Marimba: Considered the national instrument of Guatemala, it can be found throughout Central America and Africa as well. The song here is taken from the theme of a Canadian nature documentary television series in the 1970s entitled "Untamed World".

Oboe: The powerful sound of the oboe has resulted many instances where it plays the lead melody in a piece. The song played here is an excerpt from "Swan Lake", by Tchaikovsky. You may also have heard it in a prominent role in Prokofiev's "Peter and the Wolf".

Trumpet: Trumpets and other brass instruments are often used for fanfares, such as this written by John Williams for the 1984 Olympics in Los Angeles. Fortunately for solving this question, if you had guessed other brass instruments such as the Tuba or Trombone, you would have still ended up with the correct first letter to solve the clue.

Violin: The violin has remained largely unchanged since the 16th century. It is the smallest (and highest pitched) of a family of similar instruments, which also include the viola, cello, and double bass. The piece played here is from the main theme of the movie "Schindler's List".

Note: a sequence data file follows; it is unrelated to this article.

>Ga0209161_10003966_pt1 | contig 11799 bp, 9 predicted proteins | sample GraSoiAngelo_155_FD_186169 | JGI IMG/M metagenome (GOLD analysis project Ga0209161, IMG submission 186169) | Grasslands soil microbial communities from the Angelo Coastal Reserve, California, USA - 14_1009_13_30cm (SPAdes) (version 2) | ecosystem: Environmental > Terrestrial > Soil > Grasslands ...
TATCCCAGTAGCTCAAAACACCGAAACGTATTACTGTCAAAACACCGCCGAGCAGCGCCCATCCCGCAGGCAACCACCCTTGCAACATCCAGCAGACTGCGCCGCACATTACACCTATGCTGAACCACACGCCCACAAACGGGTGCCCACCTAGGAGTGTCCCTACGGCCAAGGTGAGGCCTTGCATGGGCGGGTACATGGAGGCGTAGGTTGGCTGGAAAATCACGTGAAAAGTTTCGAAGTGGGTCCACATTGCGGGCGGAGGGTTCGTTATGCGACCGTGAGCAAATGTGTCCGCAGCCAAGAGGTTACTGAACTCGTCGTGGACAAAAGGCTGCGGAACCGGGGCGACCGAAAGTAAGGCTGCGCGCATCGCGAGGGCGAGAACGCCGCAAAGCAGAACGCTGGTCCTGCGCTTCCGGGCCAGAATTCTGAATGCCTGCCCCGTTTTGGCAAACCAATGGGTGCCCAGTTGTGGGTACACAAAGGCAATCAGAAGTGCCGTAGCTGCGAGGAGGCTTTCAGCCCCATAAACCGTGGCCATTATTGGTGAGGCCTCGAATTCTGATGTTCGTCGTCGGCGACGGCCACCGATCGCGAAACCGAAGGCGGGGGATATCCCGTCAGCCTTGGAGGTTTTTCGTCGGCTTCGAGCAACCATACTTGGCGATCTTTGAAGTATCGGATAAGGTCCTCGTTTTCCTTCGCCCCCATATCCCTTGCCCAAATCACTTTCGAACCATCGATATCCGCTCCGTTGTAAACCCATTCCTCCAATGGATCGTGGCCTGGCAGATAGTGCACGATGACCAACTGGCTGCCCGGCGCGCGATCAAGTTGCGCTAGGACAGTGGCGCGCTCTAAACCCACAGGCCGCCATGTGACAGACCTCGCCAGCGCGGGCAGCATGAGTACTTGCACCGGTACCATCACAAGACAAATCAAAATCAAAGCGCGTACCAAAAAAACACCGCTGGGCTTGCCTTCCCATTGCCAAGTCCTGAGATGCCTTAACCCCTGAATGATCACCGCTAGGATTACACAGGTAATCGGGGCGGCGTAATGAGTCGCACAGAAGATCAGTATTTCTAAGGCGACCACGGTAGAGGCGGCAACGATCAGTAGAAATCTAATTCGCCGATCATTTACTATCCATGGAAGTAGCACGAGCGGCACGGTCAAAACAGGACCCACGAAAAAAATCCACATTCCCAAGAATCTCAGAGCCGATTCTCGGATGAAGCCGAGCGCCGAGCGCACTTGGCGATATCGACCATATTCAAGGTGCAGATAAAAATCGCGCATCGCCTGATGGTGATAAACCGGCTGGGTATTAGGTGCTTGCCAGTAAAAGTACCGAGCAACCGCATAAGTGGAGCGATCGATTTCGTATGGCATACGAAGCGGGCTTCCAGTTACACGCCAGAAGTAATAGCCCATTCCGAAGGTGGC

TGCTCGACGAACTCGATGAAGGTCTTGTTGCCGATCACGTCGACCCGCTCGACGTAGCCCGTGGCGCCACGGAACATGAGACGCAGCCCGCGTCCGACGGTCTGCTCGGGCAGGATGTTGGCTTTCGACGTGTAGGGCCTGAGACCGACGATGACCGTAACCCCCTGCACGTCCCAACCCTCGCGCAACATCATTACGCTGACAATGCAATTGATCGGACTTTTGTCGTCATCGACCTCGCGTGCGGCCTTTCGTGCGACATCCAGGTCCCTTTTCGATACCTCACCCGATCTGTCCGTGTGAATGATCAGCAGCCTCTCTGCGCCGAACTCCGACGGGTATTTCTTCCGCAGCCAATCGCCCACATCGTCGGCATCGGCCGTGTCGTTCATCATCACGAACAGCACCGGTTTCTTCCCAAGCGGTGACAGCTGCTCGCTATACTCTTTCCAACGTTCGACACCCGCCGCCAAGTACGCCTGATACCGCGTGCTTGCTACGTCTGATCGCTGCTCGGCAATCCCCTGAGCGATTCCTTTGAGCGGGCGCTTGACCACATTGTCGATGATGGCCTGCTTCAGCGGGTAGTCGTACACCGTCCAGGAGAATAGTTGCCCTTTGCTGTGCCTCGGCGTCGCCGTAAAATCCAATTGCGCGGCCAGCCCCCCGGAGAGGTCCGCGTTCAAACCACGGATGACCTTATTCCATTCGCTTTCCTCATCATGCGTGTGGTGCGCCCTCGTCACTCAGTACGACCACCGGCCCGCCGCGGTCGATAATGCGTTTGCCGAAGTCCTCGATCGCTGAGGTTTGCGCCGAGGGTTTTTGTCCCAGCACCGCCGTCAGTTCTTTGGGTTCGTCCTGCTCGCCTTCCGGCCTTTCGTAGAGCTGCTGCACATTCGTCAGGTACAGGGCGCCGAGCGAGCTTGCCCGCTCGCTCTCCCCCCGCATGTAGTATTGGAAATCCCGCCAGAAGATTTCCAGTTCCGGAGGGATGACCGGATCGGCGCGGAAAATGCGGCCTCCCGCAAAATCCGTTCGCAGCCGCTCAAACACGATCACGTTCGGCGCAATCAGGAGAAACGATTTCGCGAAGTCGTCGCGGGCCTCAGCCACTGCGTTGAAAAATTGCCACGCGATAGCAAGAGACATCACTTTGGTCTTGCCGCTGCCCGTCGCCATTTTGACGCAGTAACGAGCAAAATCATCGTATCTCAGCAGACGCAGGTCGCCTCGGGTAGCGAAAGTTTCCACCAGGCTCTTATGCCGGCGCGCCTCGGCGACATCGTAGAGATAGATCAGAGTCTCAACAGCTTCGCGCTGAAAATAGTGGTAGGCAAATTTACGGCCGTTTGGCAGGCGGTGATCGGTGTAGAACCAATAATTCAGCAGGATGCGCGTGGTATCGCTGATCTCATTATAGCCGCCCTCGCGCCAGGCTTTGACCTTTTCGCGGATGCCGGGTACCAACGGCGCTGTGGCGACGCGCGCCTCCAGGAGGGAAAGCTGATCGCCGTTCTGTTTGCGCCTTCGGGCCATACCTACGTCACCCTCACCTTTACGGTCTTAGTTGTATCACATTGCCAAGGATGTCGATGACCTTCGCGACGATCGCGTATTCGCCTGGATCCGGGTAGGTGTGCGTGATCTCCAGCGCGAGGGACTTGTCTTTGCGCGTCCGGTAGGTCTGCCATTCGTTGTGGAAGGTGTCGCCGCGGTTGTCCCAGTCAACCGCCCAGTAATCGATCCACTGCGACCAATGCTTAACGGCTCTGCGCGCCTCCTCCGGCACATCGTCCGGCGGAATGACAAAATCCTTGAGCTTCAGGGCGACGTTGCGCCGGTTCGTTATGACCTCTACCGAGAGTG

Ukelele: The ukelele emerged in the 1800s, when Hawaiians modified guitar-like instruments brought to the islands from Portugal. The chords strummed here are from the adaptation of "Somewhere Over the Rainbow" by Israel Kamakawiwo'ole. It was recorded in 1993, but enjoyed a recent resurgence of popularity, heard in recent films, TV programs, and commercials. Sadly, Israel (IZ) died in 1997.

Accordion: The accordion is played by squeezing or expanding its bellows, forcing air over reeds inside. The reeds themselves are similar to those found in a harmonica, but of course in a harmonica, it's the player's breath that causes them to vibrate. The song played here is from "Hava Nagila" - a Hebrew folk song often played at Jewish weddings and Bar Mitzvahs.